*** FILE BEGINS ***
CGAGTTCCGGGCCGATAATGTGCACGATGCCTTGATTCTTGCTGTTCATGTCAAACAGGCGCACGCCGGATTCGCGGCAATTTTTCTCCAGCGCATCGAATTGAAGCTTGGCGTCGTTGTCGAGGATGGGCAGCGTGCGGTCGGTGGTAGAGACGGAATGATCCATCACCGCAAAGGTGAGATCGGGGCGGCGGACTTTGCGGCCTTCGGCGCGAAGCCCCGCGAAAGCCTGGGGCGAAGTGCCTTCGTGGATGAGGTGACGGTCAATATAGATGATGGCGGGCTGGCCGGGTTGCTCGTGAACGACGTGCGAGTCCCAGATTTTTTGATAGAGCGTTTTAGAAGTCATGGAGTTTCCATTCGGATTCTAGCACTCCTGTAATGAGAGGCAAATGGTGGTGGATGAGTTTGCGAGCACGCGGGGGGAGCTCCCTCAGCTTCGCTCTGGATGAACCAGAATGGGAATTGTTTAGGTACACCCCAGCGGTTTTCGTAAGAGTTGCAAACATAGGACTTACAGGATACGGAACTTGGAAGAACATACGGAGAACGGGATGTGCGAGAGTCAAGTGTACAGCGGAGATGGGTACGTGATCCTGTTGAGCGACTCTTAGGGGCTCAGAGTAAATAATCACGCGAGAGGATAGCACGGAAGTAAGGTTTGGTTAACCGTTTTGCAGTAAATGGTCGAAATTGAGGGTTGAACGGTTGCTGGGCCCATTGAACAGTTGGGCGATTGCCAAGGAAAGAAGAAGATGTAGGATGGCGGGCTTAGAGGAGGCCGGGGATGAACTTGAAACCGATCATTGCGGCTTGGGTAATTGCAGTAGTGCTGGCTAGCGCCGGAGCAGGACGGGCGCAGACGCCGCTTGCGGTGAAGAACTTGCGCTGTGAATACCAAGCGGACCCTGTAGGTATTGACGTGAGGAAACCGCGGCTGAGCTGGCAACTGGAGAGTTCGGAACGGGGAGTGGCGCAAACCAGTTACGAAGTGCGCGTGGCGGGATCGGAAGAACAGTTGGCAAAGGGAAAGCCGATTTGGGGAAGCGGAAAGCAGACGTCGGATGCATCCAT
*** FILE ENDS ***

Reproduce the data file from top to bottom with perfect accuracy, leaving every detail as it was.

CGAGTTCCGGGCCGATAATGTGCACGATGCCTTGATTCTTGCTGTTCATGTCAAACAGGCGCACGCCGGATTCGCGGCAATTTTTCTCCAGCGCATCGAATTGAAGCTTGGCGTCGTTGTCGAGGATGGGCAGCGTGCGGTCGGTGGTAGAGACGGAATGATCCATCACCGCAAAGGTGAGATCGGGGCGGCGGACTTTGCGGCCTTCGGCGCGAAGCCCCGCGAAAGCCTGGGGCGAAGTGCCTTCGTGGATGAGGTGACGGTCAATATAGATGATGGCGGGCTGGCCGGGTTGCTCGTGAACGACGTGCGAGTCCCAGATTTTTTGATAGAGCGTTTTAGAAGTCATGGAGTTTCCATTCGGATTCTAGCACTCCTGTAATGAGAGGCAAATGGTGGTGGATGAGTTTGCGAGCACGCGGGGGGAGCTCCCTCAGCTTCGCTCTGGATGAACCAGAATGGGAATTGTTTAGGTACACCCCAGCGGTTTTCGTAAGAGTTGCAAACATAGGACTTACAGGATACGGAACTTGGAAGAACATACGGAGAACGGGATGTGCGAGAGTCAAGTGTACAGCGGAGATGGGTACGTGATCCTGTTGAGCGACTCTTAGGGGCTCAGAGTAAATAATCACGCGAGAGGATAGCACGGAAGTAAGGTTTGGTTAACCGTTTTGCAGTAAATGGTCGAAATTGAGGGTTGAACGGTTGCTGGGCCCATTGAACAGTTGGGCGATTGCCAAGGAAAGAAGAAGATGTAGGATGGCGGGCTTAGAGGAGGCCGGGGATGAACTTGAAACCGATCATTGCGGCTTGGGTAATTGCAGTAGTGCTGGCTAGCGCCGGAGCAGGACGGGCGCAGACGCCGCTTGCGGTGAAGAACTTGCGCTGTGAATACCAAGCGGACCCTGTAGGTATTGACGTGAGGAAACCGCGGCTGAGCTGGCAACTGGAGAGTTCGGAACGGGGAGTGGCGCAAACCAGTTACGAAGTGCGCGTGGCGGGATCGGAAGAACAGTTGGCAAAGGGAAAGCCGATTTGGGGAAGCGGAAAGCAGACGTCGGATGCATCCAT